Road Gear

SRAM slims down satellite shifters for eTap

New eTap MultiClics work with SRAM eTap AXS, Eagle AXS, and RED eTap derailleurs and RockShox Reverb AXS seatpost.

One of the cool things about electronic shifting is that you can set up remote shifters wherever you like — on the tops or drops of your handlebars, or on the ends of aero bars. SRAM today released a new design for its satellite shifters called MultiClics.

Like their predecessors, the Blips, the MultiClics plug into SRAM’s eTap electronic shift lever, and can be programmed to execute not only front and rear gear shifting, but also operate the Reverb AXS dropper seatpost from sister company RockShox. They can also be plugged into SRAM’s BlipBox instead of a road lever for remote wireless shifting on a time-trial or triathlon bike.

Unlike the Blips, which sat flush with the handlebar and were akin to an elevator button in size and shape, the MultiClics are smaller and stick out from the bar at a 90-degree angle. This makes them a bit easier to activate than the Blips, which require a direct press.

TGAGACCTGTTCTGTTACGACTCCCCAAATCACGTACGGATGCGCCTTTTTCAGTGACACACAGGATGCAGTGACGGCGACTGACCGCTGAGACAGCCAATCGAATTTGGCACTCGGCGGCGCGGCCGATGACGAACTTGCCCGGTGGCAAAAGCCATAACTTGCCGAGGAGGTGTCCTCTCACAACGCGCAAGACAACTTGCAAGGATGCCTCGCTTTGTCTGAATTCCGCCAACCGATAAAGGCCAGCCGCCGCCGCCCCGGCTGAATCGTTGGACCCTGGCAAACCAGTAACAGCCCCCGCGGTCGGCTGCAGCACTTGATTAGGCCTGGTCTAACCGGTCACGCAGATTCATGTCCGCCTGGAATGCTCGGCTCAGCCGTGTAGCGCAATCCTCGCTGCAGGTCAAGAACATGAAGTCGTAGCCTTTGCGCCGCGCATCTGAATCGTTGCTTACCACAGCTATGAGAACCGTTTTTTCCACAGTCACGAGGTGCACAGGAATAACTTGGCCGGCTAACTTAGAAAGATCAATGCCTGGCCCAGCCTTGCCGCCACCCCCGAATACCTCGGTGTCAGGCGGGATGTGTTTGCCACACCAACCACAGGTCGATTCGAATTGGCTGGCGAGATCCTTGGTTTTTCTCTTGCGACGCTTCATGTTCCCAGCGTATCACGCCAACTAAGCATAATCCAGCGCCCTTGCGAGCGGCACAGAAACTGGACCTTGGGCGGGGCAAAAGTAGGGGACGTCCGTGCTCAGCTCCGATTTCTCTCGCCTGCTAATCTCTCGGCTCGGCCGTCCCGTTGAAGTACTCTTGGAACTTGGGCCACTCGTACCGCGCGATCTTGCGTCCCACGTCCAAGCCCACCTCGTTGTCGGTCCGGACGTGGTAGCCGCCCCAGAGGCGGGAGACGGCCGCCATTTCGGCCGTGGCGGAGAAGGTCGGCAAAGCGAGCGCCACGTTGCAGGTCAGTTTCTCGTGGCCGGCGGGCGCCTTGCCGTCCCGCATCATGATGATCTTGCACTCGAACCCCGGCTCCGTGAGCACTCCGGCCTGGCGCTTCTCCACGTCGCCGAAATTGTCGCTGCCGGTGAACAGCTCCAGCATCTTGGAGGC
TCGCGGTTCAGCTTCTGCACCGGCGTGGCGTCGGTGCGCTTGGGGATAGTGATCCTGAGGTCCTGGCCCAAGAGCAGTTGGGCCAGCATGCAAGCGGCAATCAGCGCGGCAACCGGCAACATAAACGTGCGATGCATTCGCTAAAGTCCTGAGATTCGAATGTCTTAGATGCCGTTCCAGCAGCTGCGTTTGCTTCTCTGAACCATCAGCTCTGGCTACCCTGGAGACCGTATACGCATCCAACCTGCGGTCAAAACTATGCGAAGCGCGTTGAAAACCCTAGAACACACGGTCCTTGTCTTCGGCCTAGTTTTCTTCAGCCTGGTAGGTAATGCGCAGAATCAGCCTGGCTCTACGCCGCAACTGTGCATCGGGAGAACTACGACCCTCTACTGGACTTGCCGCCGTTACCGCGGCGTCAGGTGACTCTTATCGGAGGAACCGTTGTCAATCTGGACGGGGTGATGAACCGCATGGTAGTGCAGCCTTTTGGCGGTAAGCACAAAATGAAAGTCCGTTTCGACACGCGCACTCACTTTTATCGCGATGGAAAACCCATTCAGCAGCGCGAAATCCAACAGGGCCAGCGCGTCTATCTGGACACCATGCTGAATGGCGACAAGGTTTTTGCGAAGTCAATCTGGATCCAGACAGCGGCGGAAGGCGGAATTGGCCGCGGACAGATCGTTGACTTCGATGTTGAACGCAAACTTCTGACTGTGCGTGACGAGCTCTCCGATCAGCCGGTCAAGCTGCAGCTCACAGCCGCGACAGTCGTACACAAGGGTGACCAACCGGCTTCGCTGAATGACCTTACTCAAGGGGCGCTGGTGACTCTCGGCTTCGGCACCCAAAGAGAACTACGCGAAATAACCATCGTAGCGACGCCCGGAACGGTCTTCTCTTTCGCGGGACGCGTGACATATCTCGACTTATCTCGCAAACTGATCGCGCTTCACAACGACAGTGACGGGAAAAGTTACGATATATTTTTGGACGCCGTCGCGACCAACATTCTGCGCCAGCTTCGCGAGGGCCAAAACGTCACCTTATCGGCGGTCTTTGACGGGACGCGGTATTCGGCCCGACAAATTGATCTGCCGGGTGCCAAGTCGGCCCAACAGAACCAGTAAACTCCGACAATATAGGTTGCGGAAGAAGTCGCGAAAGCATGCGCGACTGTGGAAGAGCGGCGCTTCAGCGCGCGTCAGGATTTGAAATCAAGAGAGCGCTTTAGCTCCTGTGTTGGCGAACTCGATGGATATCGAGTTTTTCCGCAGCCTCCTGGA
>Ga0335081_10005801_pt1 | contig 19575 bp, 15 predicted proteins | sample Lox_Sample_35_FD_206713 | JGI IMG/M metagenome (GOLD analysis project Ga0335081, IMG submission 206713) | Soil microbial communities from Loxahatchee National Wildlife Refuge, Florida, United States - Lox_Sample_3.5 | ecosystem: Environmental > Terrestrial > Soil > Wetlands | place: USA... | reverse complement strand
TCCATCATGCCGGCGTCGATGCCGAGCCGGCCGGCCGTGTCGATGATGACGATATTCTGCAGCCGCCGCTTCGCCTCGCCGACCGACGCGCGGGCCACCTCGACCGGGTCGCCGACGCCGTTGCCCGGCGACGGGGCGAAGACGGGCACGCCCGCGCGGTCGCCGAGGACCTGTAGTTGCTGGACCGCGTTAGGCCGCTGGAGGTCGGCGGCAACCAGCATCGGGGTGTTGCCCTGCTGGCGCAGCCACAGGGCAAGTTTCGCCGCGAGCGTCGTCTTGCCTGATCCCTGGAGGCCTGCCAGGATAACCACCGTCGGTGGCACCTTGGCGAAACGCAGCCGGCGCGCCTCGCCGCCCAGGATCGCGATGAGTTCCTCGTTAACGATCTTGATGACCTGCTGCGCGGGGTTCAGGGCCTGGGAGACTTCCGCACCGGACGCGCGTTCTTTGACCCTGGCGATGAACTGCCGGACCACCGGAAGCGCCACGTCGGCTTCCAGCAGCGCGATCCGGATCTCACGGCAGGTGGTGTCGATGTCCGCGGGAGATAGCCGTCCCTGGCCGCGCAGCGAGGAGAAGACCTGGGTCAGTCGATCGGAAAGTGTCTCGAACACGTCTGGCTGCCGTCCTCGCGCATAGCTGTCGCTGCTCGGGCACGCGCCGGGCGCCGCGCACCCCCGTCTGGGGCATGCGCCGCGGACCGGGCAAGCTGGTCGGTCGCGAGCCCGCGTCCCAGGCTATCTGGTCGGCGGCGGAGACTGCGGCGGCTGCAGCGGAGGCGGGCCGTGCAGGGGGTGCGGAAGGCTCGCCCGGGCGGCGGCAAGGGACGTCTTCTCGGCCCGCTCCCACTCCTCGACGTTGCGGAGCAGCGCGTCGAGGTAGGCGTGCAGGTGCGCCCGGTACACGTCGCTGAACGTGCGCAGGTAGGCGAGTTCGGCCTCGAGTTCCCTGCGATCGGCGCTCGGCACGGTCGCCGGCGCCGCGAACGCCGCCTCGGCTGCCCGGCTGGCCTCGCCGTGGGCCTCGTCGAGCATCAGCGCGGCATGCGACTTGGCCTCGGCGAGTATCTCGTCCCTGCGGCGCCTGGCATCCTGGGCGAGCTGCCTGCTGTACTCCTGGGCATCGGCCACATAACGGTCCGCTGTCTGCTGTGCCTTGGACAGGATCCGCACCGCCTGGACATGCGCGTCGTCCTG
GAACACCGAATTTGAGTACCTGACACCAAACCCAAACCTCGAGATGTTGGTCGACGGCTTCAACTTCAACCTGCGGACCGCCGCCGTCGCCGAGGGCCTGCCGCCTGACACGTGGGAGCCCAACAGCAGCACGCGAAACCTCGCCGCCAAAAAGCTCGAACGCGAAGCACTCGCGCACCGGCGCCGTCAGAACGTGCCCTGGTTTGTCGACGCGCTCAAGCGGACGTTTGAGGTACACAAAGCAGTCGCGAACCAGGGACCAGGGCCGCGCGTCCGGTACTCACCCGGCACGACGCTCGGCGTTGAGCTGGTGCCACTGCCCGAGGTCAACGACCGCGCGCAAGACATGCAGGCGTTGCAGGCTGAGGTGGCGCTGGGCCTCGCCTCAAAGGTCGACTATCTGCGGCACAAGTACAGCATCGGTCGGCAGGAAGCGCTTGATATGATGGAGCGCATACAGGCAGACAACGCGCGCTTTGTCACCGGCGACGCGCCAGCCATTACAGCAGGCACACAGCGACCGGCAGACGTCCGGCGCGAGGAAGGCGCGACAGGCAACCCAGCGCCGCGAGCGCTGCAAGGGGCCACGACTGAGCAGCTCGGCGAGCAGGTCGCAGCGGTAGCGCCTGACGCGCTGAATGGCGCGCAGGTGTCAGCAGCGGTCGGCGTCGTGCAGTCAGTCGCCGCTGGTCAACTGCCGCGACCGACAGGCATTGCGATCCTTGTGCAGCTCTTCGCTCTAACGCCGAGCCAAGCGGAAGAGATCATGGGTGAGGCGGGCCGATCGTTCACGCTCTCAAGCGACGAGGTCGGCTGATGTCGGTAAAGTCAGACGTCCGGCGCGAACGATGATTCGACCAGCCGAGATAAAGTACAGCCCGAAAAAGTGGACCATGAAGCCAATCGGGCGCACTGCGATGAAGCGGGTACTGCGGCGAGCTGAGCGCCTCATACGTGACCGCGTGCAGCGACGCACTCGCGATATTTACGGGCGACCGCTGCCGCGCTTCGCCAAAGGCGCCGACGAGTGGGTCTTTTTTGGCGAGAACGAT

The eTap MultiClics plug into eTap shift levers and are programmable.

It’s also easy to tell when you’ve pressed them, as the buttons have a positive click sound and feel.

SRAM’s competitor Shimano has taken a different take with its remote shifters, initially offering the tiny sprint shifters for handlebar drops, and a large, two-button climbing switch for the handlebar top.

Pro and amateur riders alike have enjoyed experimenting with the placement of the remote shifters from both companies — sometimes mixing and matching. At the Belgian classics last year, for instance, I spotted Jasper Stuyven using Shimano sprint shifters on his SRAM eTap bike.

The SRAM eTap MultiClics come in three connection-wire lengths (150, 450 and 800mm) with flexible mounts that set on the handlebar underneath the bar tape.

These remote shift buttons will be available in May for $120 a pair.

Unlike their predecessors the Blips, the MultiClics are smaller and stick out from the bar at a 90-degree angle.